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Don't Eat With Your Mouth Full

Where can we live but days?

steepholm steepholm
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I Believe; Help Thou Mine Unbelief
Many's the time that Japanese friends have told me that Japan is not a religious country. They have the stats on their side, too. According to a Gallup poll in 2009 that asked people across the world whether religion was important in their life, for example, the Japanese came in at just 24%, beaten only by the Czech republic, Estonia and a clutch of sceptical Scandinavians. For comparison the UK figure was 27%, also very much at the low end; the US 69%; South Africa mid-table at 85%; and Bangladesh breasting the tape with 99%.

This survey is perhaps more instructive. It asked both whether respondents were certain of God's existence, and whether they were atheist. Japan tops the charts for uncertainty; but it is actually the lower half of the table for atheism. What does this suggest? A bet-hedging disinclination to commit one way or the other? A reluctance to be rude even to non-existent beings? Or perhaps the monotheistic bias implicit in the question about "God" skewed things somewhat?

The strange thing is that these Japanese friends who aren't at all religious generally nevertheless go to pray at a Shinto shrine at least once a year; they have a Buddhist priest come to pray for the souls of their departed at ordained intervals; and they have a little altar to those same ancestors in their houses. This is apparently a matter of culture and custom, not religion. That's a pretty blurry line in many countries, I suppose, even without translation issues, but it does make it hard to take seriously the kind of worldwide surveys linked above, since their questions must mean such different things to different people.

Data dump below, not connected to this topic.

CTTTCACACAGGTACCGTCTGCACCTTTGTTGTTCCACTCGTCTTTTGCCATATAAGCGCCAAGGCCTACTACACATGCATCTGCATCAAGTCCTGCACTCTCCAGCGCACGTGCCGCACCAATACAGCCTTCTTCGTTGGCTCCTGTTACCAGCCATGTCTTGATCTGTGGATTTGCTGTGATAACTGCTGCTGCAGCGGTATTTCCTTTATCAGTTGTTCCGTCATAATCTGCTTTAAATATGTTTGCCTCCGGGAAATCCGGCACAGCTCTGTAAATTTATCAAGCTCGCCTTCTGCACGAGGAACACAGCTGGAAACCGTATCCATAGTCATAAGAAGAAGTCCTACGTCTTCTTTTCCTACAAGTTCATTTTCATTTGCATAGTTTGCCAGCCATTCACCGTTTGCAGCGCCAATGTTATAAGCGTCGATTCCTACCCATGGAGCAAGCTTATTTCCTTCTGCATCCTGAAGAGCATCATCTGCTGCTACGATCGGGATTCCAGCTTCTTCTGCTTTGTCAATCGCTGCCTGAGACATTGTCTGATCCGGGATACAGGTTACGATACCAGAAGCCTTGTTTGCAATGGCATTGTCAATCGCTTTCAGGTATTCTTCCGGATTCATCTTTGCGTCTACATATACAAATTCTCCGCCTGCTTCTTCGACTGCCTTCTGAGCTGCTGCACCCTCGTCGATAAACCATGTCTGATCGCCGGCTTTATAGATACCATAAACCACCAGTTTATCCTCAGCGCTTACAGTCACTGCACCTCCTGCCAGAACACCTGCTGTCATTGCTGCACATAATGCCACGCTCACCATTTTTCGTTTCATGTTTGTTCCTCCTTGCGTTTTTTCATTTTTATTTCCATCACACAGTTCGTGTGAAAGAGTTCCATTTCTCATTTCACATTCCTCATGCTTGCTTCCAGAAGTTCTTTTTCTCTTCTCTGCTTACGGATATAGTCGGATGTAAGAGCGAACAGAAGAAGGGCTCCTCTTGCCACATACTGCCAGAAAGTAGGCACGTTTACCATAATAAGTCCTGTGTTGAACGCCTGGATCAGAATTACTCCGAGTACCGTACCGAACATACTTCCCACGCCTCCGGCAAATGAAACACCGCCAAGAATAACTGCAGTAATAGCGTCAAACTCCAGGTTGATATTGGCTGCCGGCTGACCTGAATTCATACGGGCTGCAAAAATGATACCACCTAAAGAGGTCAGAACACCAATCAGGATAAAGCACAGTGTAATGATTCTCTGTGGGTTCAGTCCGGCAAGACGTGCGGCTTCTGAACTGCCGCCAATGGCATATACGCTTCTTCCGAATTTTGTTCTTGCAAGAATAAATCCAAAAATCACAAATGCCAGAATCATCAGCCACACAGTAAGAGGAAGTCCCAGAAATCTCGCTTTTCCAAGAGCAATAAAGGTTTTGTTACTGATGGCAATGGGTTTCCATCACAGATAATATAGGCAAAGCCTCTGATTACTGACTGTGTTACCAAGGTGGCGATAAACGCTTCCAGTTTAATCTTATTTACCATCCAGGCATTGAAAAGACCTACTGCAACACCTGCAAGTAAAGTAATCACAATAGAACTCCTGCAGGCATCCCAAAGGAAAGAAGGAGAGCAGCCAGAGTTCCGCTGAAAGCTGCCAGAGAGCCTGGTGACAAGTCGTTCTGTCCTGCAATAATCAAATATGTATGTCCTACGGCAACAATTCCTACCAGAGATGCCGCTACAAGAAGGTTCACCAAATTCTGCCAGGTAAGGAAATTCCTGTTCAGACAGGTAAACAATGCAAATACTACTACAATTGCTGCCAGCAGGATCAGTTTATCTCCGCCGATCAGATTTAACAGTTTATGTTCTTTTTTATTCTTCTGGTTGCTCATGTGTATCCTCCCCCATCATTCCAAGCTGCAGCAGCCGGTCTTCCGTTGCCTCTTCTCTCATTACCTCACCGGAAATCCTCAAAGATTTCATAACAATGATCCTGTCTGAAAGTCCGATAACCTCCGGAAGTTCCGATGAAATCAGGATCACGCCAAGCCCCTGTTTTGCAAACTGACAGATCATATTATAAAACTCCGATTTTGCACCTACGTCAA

This is very interesting. I think it also connects to diachronic differences between, say, Genesis and Revelation. Older OT books say nothing about an afterlife. You live and die. You may interact with God and/or worship him. But is it religion or something else when there's no human possibility of transcendence (as there is, for example, in Greek or Egyptian or Roman religion)? When God is akin to a natural force, even if an animistic and powerful one?

The word "religion" does seem like one of those irregular nouns beloved of Yes, Minister: I have a religion, you have spirituality, they have superstition. Probably shinto would fail the test you mention above, for example; but then Buddhism (in some of its forms, anyway) seems to lack anything that would be recognisable within Western traditions as a g/God), which I can imagine some people thinking even more criterial. I've often wondered at their happy coexistence through much of Japanese history, but perhaps that happened precisely because they don't tread on each other's toes.

In fact, the Japanese are very superstitious, and are more likely to admit to that than to religion, in my far-from-encyclopaedic experience. But where does a superstition shade into religion? Touching wood and throwing salt over one's left shoulder both started as religious gestures, after all. There doesn't seem a very sharp divide between that and, say, making a pilgrimage to Lourdes, at least to me.